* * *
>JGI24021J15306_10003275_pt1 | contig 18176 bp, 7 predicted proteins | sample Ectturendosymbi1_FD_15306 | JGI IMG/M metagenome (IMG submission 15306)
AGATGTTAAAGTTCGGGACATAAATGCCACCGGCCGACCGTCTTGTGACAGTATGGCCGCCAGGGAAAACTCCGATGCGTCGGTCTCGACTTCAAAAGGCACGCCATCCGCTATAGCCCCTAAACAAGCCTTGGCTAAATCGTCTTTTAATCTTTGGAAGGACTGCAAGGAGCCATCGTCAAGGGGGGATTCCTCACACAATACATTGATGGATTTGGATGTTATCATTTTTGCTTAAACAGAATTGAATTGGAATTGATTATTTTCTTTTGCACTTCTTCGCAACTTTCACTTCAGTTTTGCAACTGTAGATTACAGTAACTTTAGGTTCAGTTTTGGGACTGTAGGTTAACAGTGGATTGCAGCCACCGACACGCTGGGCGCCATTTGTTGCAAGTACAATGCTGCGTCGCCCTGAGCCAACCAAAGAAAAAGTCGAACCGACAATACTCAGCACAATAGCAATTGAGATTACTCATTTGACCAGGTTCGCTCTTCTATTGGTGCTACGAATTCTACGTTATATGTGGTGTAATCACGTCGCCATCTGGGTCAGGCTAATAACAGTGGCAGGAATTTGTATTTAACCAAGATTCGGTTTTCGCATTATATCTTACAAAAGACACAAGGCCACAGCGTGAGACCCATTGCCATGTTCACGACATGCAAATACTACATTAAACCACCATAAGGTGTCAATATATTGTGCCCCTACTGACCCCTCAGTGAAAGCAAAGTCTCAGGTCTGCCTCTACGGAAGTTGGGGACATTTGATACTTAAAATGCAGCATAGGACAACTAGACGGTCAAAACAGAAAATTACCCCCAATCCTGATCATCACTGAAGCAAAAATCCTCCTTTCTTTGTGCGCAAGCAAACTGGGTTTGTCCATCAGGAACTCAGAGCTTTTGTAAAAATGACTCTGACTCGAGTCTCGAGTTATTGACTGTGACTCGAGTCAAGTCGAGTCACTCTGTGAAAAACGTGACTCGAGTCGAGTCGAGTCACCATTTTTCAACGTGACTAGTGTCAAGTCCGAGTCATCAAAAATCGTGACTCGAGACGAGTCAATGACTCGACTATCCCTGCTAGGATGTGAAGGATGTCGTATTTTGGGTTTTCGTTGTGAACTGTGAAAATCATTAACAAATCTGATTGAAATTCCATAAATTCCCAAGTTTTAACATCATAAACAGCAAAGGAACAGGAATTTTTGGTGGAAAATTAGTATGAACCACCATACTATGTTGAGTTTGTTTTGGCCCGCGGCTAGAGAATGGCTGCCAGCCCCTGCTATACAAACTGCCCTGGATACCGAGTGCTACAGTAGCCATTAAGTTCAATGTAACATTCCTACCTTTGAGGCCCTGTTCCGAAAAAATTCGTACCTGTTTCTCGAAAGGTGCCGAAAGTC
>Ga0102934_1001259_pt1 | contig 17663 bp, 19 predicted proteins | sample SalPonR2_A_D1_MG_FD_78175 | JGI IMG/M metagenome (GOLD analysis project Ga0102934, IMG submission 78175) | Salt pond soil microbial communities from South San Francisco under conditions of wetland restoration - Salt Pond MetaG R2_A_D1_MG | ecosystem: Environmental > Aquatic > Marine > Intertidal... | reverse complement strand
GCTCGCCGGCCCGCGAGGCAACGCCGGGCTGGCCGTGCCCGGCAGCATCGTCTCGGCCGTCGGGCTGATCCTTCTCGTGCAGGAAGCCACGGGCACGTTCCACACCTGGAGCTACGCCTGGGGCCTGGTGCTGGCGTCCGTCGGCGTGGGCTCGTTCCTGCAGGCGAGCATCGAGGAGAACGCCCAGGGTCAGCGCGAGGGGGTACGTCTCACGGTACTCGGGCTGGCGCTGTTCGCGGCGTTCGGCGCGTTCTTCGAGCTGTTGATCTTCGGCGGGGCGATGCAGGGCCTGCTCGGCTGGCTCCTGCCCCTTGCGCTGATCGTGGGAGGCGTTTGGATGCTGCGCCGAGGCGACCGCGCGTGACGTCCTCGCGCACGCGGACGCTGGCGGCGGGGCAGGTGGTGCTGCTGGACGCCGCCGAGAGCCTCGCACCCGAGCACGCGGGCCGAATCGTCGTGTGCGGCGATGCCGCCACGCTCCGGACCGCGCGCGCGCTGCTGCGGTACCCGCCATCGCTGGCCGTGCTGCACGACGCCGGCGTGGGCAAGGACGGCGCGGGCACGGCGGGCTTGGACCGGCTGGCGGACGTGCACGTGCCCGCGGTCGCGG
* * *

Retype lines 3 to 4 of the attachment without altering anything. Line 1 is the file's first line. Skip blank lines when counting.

>Ga0102934_1001259_pt1 | contig 17663 bp, 19 predicted proteins | sample SalPonR2_A_D1_MG_FD_78175 | JGI IMG/M metagenome (GOLD analysis project Ga0102934, IMG submission 78175) | Salt pond soil microbial communities from South San Francisco under conditions of wetland restoration - Salt Pond MetaG R2_A_D1_MG | ecosystem: Environmental > Aquatic > Marine > Intertidal... | reverse complement strand
GCTCGCCGGCCCGCGAGGCAACGCCGGGCTGGCCGTGCCCGGCAGCATCGTCTCGGCCGTCGGGCTGATCCTTCTCGTGCAGGAAGCCACGGGCACGTTCCACACCTGGAGCTACGCCTGGGGCCTGGTGCTGGCGTCCGTCGGCGTGGGCTCGTTCCTGCAGGCGAGCATCGAGGAGAACGCCCAGGGTCAGCGCGAGGGGGTACGTCTCACGGTACTCGGGCTGGCGCTGTTCGCGGCGTTCGGCGCGTTCTTCGAGCTGTTGATCTTCGGCGGGGCGATGCAGGGCCTGCTCGGCTGGCTCCTGCCCCTTGCGCTGATCGTGGGAGGCGTTTGGATGCTGCGCCGAGGCGACCGCGCGTGACGTCCTCGCGCACGCGGACGCTGGCGGCGGGGCAGGTGGTGCTGCTGGACGCCGCCGAGAGCCTCGCACCCGAGCACGCGGGCCGAATCGTCGTGTGCGGCGATGCCGCCACGCTCCGGACCGCGCGCGCGCTGCTGCGGTACCCGCCATCGCTGGCCGTGCTGCACGACGCCGGCGTGGGCAAGGACGGCGCGGGCACGGCGGGCTTGGACCGGCTGGCGGACGTGCACGTGCCCGCGGTCGCGG